“CAPEX rules everything around me…”
Coming from a very asset-light software background (“You get a new laptop! You get a new laptop!”), I was enthralled by the very different set of skills and materials necessary to combine with software to build large scale data centers in the early 2000s.
That fascination turned into an early sense that CAPEX was a key tell for cloud computing success, which then spiraled into something of an obsession for over a decade. It also contributed to a low tolerance for putative cloud vendors whose rhetoric exceeded their spending.
This post updates 2019 CAPEX spending by the public clouds (here are updates for 2016, 2017, 2018 as well as earlier installments). The role of CAPEX in the cloud contest is well understood at this point, perhaps even a little boring, but I do have some ideas for where to point the CAPEX telescope this year for perhaps some new insights.
The three hyper-scale public cloud companies – Amazon, Google, and Microsoft – collectively spent almost $73.5 billion on CAPEX in 2019, up 7% from $68 billion the previous year. Amazon and Microsoft both hit new highs, while Google’s spending declined.
The usual caveats apply to this discussion. The reported numbers are the companies’ total CAPEX spend, not just cloud infrastructure, so includes things like land, office buildings, warehouses, manufacturing tooling, self-driving cars, all the cool super-cooling equipment in the background of the photos accompanying stories on quantum computing, and the ever slimmer prospect of a Google space elevator. The numbers include capital leases for both Amazon and Microsoft, as well as build-to-suit leases for Amazon (these are debt instruments used to finance specific CAPEX expenditures, namely servers and buildings).
In 2019, Amazon’s CAPEX was up 15% to almost $32 billion, Google’s spend declined 6% to almost $23.5 billion and Microsoft’s increased 14% to $18 billion.
The three companies cumulative CAPEX spend since 2000 is over $347 billion, with $142 billion of that occurring in the last two years. Who says businesses don’t invest any more?
As a percentage of revenue, the companies remain remarkably close despite having very different revenue profiles. Google continues to oscillate on a three to four year CAPEX cycle, with a peak in 2018.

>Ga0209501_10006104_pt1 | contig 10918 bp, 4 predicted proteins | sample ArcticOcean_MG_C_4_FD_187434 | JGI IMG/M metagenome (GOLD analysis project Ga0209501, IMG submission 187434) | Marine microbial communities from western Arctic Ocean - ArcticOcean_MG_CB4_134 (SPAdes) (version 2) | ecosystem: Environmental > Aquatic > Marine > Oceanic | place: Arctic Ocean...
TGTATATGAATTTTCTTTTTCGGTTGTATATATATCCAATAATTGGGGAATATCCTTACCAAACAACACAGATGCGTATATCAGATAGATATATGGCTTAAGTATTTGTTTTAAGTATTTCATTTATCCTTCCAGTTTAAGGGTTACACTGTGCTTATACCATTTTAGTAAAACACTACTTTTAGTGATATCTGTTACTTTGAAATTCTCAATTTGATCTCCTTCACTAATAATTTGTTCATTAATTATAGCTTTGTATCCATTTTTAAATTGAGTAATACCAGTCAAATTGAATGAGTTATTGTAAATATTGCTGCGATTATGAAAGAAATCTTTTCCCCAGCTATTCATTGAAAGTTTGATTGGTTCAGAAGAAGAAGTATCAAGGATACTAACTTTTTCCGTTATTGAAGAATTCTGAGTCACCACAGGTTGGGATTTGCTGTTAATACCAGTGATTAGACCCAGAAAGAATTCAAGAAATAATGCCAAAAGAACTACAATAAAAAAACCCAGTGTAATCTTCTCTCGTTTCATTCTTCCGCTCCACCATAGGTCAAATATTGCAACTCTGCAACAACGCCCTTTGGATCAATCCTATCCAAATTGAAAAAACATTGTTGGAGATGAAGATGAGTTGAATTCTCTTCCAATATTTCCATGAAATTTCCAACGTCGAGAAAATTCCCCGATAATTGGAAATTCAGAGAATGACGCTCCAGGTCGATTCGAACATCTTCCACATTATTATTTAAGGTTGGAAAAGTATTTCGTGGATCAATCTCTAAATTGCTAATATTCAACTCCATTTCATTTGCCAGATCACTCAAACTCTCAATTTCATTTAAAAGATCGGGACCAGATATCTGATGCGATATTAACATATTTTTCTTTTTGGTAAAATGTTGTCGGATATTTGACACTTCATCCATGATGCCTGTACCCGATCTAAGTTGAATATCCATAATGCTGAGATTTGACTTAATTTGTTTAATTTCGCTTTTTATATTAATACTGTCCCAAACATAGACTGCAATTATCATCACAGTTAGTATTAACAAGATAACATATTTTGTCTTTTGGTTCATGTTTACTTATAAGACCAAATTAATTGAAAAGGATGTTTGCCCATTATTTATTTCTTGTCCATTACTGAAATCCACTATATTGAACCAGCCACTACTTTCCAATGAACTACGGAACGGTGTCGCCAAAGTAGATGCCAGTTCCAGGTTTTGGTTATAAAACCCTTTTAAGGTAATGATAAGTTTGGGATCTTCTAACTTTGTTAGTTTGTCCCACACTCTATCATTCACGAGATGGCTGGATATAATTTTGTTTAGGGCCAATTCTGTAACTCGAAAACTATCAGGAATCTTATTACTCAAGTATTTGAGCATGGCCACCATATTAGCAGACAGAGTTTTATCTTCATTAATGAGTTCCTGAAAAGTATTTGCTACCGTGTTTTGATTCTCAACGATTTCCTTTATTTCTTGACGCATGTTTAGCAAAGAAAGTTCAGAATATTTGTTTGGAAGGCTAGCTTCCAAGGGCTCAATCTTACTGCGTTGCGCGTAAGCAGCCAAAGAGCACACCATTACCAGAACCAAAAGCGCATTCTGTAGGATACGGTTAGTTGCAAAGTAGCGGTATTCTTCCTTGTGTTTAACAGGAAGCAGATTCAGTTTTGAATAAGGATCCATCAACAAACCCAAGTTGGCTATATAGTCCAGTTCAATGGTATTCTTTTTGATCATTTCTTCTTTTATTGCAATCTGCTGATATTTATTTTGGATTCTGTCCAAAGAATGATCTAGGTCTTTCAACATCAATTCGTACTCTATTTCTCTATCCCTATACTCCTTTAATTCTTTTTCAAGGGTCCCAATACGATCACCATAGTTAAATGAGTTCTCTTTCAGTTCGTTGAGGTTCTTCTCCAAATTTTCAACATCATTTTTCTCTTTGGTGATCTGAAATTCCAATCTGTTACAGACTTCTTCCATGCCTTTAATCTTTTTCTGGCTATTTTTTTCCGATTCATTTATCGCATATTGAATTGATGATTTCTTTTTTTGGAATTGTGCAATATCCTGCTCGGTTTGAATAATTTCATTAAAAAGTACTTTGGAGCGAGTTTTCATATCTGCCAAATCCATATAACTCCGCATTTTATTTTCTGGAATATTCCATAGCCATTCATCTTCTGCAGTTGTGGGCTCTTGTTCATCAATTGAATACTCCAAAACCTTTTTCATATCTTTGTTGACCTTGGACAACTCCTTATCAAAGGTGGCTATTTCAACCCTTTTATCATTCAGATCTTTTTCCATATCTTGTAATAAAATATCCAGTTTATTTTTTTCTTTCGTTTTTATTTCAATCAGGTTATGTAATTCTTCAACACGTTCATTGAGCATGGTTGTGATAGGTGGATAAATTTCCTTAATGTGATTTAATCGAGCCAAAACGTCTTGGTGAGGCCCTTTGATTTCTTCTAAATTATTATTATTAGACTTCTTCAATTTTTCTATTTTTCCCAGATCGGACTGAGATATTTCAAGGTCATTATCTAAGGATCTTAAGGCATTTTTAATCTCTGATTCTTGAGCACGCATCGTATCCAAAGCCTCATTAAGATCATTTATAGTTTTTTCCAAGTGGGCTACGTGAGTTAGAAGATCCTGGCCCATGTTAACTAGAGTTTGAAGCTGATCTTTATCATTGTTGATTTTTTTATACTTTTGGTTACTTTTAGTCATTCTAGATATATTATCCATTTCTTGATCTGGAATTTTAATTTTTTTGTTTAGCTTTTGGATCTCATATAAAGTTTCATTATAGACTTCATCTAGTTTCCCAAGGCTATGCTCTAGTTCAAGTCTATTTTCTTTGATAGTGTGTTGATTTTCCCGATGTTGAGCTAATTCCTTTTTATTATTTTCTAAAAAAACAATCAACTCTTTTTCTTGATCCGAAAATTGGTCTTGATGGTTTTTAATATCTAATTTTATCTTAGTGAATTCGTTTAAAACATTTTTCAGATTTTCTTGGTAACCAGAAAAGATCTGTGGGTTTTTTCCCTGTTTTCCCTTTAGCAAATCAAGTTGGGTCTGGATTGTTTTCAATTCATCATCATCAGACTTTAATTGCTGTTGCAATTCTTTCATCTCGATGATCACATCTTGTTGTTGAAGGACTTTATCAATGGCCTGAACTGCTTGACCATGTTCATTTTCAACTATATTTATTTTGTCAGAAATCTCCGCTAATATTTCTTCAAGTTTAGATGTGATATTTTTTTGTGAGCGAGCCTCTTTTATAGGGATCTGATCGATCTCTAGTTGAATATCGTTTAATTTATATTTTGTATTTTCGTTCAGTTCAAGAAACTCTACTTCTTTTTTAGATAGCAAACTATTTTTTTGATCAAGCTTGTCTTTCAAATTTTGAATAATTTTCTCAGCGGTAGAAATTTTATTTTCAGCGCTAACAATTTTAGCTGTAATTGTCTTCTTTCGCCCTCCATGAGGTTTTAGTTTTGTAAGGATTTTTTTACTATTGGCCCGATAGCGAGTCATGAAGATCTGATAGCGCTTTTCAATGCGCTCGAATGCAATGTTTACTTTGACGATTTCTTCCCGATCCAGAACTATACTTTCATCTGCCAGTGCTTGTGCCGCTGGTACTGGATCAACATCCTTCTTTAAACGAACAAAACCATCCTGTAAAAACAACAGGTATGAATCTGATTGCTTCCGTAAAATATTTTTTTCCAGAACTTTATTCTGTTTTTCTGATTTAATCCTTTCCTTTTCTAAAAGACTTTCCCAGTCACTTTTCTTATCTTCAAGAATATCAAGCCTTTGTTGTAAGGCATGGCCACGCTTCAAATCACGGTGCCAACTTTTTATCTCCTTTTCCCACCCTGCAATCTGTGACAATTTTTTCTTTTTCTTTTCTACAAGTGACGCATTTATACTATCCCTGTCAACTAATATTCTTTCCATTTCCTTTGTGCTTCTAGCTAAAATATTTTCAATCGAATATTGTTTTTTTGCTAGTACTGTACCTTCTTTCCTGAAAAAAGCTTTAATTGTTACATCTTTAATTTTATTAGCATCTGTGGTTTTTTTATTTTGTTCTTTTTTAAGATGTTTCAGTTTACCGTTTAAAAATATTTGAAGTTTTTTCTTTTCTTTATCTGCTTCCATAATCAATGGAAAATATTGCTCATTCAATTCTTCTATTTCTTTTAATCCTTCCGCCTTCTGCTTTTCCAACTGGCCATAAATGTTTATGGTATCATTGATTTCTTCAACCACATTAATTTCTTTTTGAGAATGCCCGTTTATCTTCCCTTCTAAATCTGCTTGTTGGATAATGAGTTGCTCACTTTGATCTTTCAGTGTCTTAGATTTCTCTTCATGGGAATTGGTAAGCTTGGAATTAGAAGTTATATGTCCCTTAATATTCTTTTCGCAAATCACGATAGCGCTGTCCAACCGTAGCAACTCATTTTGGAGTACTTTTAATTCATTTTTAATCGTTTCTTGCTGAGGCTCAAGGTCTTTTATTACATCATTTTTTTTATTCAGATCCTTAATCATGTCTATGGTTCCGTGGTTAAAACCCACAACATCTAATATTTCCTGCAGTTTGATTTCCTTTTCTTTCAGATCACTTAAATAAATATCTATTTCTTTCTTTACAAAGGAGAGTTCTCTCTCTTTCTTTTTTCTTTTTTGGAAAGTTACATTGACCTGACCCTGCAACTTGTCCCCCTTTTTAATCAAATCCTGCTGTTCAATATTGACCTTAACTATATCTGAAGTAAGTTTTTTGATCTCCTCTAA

This past year has also seen the clouds vs. clowns divergence foretold by CAPEX spending really play out. Both IBM and Oracle have dropped out of the public cloud race, with IBM pivoting to their legacy and consulting-centric interpretation of “hybrid cloud” (2019 CAPEX spending down 36%), and Oracle pursuing a niche infrastructure strategy while focusing on applications and milking the database franchise for as long as possible.
Here is the previous standard disclaimer for Amazon, which I will soon update with “satellite constellation”, as they desperately look for ever more expensive ways to mop up free cash flow and not report a profit:
The top line Amazon CAPEX number is pretty useless at this point for insights about AWS infrastructure spending. There are just so many other things consuming CAPEX – distribution centers, warehouse robots, grocery stores, cargo jets, office buildings, biospheres, a hyper-segmented line of talking alarm clocks, etc. – that AWS infrastructure is almost certainly a minority of the total company CAPEX.
Amazon’s CAPEX growth decelerated this year, but still was larger in 2019 than IBM’s CAPEX cumulative spending under the outgoing CEO’s (disastrous) eight year tenure. Build-to-Suit leases actually declined (I don’t know if this is data center buildings and warehouses or just warehouses). Capital leases remain the best proxy for AWS infrastructure spending, though they don’t correlate well enough with AWS revenues to be worth a chart. Amazon’s bean counters did announce they were going to extend the useful life of their servers from three years to four years, which should bolster their accounting results, but true CAPEX obsessives disdain depreciation and remain singularly focused on the vast (and gross) quantities of concrete, glass, and silicon being woven into clouds.
Google CAPEX actually declined in 2019 but this is not the first time that has happened. Their three to four year CAPEX cycle really pops when you look at it as a percentage of revenue. Google did disclose their Cloud revenues (GCP and GDocs) for the first time, but these numbers don’t drive their CAPEX spending, which remains dominated by search, ads and YouTube. Unlike the other two clouds, Google’s cloud business is a tail that does not wag the infrastructure dog.
Google did disclose that their real estate acquisitions in 2019 pushed the proportion of CAPEX dedicated to technical infrastructure down to about 60% from a more typical 70%. This means Google’s decline in infrastructure CAPEX was even more pronounced than shows up in the chart. Mitigating the decline, Google is also now reporting operating leases for data center real estate, which I have not included in the absence of a longer time series.
CAPEX dedicated to Other Bets climbed this year by $100M but is becoming ever more of a rounding error in terms of the overall spend. I expect Other Bets to disappear as an reported item in the next year or two, as the Alphabet exercise in corporate governance avoidance gets unwound.
Microsoft’s reported CAPEX continues to have the least noise in it, although Microsoft is in the midst of a huge campus building campaign so their numbers may be less reflective of infrastructure CAPEX than in the past. Some day I’ll type in all the revenue numbers for their Commercial Cloud revenues and look for a correlation with CAPEX, but given both are up and to the right, I don’t expect to learn much.
Onward to 2020 and MOAR CAPEX!!!